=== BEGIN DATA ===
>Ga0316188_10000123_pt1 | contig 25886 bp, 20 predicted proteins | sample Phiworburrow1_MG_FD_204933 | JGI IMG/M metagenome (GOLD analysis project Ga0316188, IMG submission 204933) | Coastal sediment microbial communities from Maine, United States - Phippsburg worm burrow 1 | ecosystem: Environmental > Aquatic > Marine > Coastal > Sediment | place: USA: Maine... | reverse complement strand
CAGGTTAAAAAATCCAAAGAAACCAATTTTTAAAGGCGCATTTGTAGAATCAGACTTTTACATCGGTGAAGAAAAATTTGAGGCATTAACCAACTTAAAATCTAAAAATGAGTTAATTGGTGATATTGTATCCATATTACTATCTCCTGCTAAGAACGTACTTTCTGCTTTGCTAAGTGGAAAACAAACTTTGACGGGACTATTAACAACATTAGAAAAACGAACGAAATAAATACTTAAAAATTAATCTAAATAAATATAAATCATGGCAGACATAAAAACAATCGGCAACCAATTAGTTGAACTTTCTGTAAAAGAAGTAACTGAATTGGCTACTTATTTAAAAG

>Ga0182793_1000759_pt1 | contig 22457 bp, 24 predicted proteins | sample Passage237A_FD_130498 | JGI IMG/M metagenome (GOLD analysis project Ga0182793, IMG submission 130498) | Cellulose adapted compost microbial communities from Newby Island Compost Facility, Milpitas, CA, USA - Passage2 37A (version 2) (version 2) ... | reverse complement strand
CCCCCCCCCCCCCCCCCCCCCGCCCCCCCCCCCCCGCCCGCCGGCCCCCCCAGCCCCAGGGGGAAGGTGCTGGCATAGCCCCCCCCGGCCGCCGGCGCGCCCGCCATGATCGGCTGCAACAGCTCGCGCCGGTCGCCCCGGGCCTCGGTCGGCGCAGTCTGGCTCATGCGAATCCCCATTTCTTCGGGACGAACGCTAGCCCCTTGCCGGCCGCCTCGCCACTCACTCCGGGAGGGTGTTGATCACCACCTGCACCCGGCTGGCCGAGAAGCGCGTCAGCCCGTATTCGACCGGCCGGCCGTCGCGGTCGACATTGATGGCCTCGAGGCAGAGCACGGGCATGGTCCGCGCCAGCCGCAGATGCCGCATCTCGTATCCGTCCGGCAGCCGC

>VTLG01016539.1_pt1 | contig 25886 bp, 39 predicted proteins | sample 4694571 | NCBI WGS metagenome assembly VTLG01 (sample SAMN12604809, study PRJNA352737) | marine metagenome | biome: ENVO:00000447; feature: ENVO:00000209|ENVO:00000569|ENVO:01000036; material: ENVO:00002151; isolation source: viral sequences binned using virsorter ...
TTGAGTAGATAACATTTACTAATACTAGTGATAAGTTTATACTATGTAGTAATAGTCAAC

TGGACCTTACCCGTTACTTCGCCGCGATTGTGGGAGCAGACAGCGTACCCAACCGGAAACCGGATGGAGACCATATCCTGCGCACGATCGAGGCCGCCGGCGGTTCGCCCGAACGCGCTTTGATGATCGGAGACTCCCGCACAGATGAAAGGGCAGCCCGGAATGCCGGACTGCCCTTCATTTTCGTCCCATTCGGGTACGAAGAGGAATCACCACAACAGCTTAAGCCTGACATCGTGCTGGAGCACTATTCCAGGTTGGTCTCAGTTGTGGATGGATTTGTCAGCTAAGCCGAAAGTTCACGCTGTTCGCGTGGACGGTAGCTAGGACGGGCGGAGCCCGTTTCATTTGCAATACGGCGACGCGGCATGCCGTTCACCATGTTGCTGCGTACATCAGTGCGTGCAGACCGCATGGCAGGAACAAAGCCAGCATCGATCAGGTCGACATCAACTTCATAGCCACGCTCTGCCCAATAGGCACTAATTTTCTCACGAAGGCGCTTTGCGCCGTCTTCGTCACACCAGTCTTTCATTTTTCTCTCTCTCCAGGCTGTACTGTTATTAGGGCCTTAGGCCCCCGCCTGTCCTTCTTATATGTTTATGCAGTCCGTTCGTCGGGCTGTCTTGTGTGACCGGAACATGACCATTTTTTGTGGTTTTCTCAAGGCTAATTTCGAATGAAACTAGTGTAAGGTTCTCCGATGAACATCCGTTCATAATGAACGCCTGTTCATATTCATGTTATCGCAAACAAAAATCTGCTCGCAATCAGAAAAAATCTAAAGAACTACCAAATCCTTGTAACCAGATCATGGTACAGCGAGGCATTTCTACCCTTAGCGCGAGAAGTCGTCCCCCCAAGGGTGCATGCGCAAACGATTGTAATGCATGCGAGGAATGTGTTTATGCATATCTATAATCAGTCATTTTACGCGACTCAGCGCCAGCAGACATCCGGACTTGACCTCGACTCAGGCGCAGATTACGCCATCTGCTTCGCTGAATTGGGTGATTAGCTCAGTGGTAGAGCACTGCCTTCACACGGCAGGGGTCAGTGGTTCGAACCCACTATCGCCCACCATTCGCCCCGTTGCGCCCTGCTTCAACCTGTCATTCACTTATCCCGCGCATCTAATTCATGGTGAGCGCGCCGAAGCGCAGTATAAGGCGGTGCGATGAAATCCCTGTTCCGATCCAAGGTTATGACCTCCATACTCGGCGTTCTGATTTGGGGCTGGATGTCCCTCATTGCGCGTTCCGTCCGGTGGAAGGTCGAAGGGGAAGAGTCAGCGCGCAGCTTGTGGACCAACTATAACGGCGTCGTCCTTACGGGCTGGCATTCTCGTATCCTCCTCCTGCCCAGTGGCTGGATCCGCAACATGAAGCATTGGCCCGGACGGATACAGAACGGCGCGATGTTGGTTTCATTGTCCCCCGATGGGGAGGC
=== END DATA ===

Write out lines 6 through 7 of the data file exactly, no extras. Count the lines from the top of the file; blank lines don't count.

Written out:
TTGAGTAGATAACATTTACTAATACTAGTGATAAGTTTATACTATGTAGTAATAGTCAAC

TGGACCTTACCCGTTACTTCGCCGCGATTGTGGGAGCAGACAGCGTACCCAACCGGAAACCGGATGGAGACCATATCCTGCGCACGATCGAGGCCGCCGGCGGTTCGCCCGAACGCGCTTTGATGATCGGAGACTCCCGCACAGATGAAAGGGCAGCCCGGAATGCCGGACTGCCCTTCATTTTCGTCCCATTCGGGTACGAAGAGGAATCACCACAACAGCTTAAGCCTGACATCGTGCTGGAGCACTATTCCAGGTTGGTCTCAGTTGTGGATGGATTTGTCAGCTAAGCCGAAAGTTCACGCTGTTCGCGTGGACGGTAGCTAGGACGGGCGGAGCCCGTTTCATTTGCAATACGGCGACGCGGCATGCCGTTCACCATGTTGCTGCGTACATCAGTGCGTGCAGACCGCATGGCAGGAACAAAGCCAGCATCGATCAGGTCGACATCAACTTCATAGCCACGCTCTGCCCAATAGGCACTAATTTTCTCACGAAGGCGCTTTGCGCCGTCTTCGTCACACCAGTCTTTCATTTTTCTCTCTCTCCAGGCTGTACTGTTATTAGGGCCTTAGGCCCCCGCCTGTCCTTCTTATATGTTTATGCAGTCCGTTCGTCGGGCTGTCTTGTGTGACCGGAACATGACCATTTTTTGTGGTTTTCTCAAGGCTAATTTCGAATGAAACTAGTGTAAGGTTCTCCGATGAACATCCGTTCATAATGAACGCCTGTTCATATTCATGTTATCGCAAACAAAAATCTGCTCGCAATCAGAAAAAATCTAAAGAACTACCAAATCCTTGTAACCAGATCATGGTACAGCGAGGCATTTCTACCCTTAGCGCGAGAAGTCGTCCCCCCAAGGGTGCATGCGCAAACGATTGTAATGCATGCGAGGAATGTGTTTATGCATATCTATAATCAGTCATTTTACGCGACTCAGCGCCAGCAGACATCCGGACTTGACCTCGACTCAGGCGCAGATTACGCCATCTGCTTCGCTGAATTGGGTGATTAGCTCAGTGGTAGAGCACTGCCTTCACACGGCAGGGGTCAGTGGTTCGAACCCACTATCGCCCACCATTCGCCCCGTTGCGCCCTGCTTCAACCTGTCATTCACTTATCCCGCGCATCTAATTCATGGTGAGCGCGCCGAAGCGCAGTATAAGGCGGTGCGATGAAATCCCTGTTCCGATCCAAGGTTATGACCTCCATACTCGGCGTTCTGATTTGGGGCTGGATGTCCCTCATTGCGCGTTCCGTCCGGTGGAAGGTCGAAGGGGAAGAGTCAGCGCGCAGCTTGTGGACCAACTATAACGGCGTCGTCCTTACGGGCTGGCATTCTCGTATCCTCCTCCTGCCCAGTGGCTGGATCCGCAACATGAAGCATTGGCCCGGACGGATACAGAACGGCGCGATGTTGGTTTCATTGTCCCCCGATGGGGAGGC